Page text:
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Variables predicting sleeping at the wheel among long-haul truckers.

Heaton-KL; Brownmg-S; Anderson-D
Sleep 2006 Jun; 29(Abstract Suppl):A141
Introduction: Long-haul truckers who fall asleep at the wheel pose a threat to themselves and others who share the highways with them. Motor vehicle crashes are the cause of most occupational deaths among truck drivers An expected 20% job growth in the U.S. trucking industry between the years 2000-2010 makes this an especially timely Issue m occupational safety and health. Predictor variable identification may lead to the design and implementation of meaningful sleep-related motor vehicle crash prevention strategies. Methods: Data were collected m this cross-sectional study from a convenience sample of long-haul truckers (N = 843) at truck shows across the U S and truck stops in Kentucky. Binary logistic regression analysis using backward stepwise likelihood ratio methods was used to determine whether the initial eight independent variables predicted the probability of falling asleep at the wheel at either 30 days or 12 months. Results: Statistically Significant predictive models were derived for falling asleep at the wheel within 30 days (chi square = 35.32, p < .001) and 12 months (chi square = 43.08, p < .001) Five predictor variables were retained in the final models: Epworth Sleepiness Scale score > 10; driving more than six hours at night, sleeping less than six hours per night and the use of medication to stay awake. Overall rates of correct classification for the final models were 94 6% for sleeping at the wheel within 30 days and 91 3% for sleeping at the wheel within 12 months. Hosmer and Lemeshow Goodness-of-Flt testing indicated a good fit of the models to the data. Conclusion: Findings from this study indicate focus areas for assessment of sleep-related motor vehicle crash risk Focal points for sleep hygiene education; work redesign strategies and policy changes may be drawn from the study.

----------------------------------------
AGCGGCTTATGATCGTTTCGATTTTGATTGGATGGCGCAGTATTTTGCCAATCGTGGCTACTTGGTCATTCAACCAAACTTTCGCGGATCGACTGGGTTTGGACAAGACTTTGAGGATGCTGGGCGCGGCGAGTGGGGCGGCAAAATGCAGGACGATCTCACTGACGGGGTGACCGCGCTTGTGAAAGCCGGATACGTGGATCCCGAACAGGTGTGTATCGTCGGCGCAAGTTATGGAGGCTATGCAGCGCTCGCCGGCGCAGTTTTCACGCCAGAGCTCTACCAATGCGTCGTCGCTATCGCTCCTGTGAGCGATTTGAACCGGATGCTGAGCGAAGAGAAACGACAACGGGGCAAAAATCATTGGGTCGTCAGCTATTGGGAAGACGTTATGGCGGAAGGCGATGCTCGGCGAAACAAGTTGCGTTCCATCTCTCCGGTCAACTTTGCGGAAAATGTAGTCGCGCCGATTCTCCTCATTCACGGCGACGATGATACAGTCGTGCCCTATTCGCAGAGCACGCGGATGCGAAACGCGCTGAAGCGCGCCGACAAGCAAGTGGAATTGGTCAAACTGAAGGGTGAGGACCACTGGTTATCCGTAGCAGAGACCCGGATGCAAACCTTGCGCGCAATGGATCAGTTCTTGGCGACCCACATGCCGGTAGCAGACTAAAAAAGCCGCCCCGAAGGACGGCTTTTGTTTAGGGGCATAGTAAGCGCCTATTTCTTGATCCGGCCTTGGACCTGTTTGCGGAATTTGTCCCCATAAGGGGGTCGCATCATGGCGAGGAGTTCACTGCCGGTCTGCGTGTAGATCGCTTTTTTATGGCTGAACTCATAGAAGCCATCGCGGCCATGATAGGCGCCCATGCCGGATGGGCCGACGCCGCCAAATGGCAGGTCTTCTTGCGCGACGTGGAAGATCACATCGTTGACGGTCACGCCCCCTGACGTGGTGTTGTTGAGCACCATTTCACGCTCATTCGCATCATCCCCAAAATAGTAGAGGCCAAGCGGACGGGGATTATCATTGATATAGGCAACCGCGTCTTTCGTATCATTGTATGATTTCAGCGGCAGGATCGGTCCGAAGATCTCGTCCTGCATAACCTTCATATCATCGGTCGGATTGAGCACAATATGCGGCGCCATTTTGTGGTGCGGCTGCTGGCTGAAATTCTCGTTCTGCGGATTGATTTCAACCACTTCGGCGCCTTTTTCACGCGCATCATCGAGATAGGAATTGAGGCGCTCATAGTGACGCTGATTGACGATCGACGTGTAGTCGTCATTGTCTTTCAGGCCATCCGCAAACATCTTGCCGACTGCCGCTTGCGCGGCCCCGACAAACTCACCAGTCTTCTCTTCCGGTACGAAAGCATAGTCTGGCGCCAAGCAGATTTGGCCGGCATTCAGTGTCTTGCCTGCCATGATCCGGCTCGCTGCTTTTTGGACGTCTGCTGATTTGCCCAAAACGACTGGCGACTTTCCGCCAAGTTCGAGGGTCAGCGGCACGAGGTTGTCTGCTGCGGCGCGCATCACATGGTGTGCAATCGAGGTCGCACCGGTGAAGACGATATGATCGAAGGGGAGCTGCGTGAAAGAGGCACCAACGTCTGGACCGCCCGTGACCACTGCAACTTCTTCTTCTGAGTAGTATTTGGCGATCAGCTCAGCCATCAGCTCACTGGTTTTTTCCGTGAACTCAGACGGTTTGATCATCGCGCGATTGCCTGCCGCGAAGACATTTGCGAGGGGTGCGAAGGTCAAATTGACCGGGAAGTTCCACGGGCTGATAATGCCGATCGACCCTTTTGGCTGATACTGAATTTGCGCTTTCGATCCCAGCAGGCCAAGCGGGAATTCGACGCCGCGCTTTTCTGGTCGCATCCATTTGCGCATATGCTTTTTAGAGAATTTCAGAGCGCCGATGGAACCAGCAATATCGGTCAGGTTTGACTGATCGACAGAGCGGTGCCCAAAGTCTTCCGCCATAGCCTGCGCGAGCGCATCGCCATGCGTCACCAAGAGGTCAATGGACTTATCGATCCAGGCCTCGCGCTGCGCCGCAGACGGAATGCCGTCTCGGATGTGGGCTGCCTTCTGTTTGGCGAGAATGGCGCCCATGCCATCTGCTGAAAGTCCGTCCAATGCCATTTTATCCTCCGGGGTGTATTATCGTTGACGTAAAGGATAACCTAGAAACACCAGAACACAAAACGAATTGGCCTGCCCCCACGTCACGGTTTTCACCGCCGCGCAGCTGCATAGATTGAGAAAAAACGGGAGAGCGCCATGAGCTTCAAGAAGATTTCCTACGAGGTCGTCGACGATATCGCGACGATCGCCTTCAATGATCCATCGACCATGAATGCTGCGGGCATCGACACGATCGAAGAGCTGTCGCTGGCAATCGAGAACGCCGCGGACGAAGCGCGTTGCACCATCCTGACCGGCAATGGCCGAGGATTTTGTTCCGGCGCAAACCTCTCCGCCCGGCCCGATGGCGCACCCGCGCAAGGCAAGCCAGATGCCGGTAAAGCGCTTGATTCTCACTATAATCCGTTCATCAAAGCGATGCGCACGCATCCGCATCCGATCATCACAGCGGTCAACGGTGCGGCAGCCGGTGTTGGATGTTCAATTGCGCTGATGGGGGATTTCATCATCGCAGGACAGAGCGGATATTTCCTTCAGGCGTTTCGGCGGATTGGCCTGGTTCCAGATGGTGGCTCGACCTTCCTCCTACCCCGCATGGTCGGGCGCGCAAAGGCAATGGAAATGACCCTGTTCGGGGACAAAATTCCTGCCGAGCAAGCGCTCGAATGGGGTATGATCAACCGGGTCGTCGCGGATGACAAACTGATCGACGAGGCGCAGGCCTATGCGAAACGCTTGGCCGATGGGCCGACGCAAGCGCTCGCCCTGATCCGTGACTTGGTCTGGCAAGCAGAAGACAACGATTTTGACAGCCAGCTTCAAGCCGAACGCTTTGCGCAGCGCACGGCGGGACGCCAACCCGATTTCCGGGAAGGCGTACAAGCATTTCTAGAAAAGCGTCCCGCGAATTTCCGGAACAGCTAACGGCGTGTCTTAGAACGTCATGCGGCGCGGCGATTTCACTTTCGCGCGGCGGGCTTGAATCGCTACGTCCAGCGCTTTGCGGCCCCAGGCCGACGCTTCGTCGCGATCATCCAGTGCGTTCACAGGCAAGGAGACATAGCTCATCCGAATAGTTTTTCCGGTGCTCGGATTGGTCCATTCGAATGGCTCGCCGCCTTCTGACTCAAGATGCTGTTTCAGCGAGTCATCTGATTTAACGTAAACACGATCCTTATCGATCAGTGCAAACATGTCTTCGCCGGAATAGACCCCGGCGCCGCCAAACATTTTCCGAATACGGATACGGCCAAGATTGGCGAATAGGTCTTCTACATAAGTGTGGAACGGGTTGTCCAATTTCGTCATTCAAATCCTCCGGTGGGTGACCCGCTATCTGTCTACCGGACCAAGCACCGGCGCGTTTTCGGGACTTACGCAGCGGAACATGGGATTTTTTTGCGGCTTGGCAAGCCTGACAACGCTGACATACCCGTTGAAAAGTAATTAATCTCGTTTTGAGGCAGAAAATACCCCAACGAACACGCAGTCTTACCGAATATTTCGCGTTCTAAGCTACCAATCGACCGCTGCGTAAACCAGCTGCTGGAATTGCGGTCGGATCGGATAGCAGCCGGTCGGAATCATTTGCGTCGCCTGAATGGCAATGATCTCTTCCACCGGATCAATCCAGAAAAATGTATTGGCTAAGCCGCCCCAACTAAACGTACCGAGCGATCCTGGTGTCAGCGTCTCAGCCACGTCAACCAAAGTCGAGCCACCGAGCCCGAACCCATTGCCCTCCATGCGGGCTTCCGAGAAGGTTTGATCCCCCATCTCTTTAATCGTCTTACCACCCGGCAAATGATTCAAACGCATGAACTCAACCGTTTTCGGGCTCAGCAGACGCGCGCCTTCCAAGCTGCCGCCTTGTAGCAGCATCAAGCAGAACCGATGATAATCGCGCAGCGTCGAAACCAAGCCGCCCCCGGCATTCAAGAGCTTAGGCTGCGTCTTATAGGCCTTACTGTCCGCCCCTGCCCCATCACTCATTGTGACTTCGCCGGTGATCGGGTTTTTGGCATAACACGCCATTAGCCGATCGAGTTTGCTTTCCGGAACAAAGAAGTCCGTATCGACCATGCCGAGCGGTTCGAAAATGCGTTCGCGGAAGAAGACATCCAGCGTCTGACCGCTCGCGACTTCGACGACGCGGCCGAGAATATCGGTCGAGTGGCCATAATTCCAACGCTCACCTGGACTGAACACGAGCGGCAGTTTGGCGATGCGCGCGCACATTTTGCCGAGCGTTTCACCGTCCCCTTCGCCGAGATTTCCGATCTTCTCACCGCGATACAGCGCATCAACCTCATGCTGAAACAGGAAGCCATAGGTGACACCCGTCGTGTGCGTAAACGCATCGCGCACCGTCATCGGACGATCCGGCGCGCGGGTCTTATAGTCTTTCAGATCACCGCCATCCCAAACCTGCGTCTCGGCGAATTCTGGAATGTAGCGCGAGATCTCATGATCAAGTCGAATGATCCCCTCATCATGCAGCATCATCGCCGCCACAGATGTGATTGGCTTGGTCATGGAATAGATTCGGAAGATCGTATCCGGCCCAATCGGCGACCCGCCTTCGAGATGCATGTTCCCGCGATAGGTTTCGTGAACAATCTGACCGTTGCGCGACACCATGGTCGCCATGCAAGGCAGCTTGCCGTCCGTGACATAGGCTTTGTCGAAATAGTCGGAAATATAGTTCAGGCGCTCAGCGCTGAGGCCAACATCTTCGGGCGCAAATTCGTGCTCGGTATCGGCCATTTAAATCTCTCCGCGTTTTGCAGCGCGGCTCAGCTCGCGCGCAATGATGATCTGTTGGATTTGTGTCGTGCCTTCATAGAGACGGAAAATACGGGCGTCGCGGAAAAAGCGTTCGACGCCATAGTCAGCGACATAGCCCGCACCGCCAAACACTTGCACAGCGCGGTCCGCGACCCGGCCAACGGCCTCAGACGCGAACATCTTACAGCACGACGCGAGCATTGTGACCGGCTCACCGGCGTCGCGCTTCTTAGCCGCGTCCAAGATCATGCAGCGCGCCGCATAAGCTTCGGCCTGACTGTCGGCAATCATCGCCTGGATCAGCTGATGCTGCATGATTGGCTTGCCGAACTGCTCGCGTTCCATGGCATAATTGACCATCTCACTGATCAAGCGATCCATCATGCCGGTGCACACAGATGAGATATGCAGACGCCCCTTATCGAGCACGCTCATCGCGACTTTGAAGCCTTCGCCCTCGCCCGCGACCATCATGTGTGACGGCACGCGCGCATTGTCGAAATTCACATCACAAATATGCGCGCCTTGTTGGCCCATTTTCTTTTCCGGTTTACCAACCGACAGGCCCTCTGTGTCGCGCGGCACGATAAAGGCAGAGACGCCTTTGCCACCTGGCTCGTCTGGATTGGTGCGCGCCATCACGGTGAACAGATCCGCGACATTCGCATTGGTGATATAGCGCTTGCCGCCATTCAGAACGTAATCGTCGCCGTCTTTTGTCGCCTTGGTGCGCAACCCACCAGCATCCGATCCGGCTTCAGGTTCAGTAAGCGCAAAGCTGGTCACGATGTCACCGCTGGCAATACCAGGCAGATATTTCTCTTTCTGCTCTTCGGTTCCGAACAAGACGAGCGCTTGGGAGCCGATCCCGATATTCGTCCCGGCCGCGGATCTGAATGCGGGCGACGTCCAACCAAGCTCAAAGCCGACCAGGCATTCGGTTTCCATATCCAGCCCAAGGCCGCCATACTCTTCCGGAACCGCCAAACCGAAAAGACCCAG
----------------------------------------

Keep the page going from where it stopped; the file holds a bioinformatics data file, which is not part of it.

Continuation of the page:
Accident-potential; Accident-prevention; Accident-rates; Accidents; Accident-statistics; Mathematical-models; Mortality-data; Mortality-rates; Motor-vehicles; Occupational-accidents; Occupational-hazards; Risk-factors; Sleep-deprivation; Sleep-disorders; Statistical-analysis; Time-weighted-average-exposure; Truck-drivers; Trucking; Work-analysis; Work-operations; Work-practices
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Sleep. 20th Anniversary Meeting of the Associated Professional Sleep Societies, Salt Lake City, Utah, June 17-22, 2006
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University of Kentucky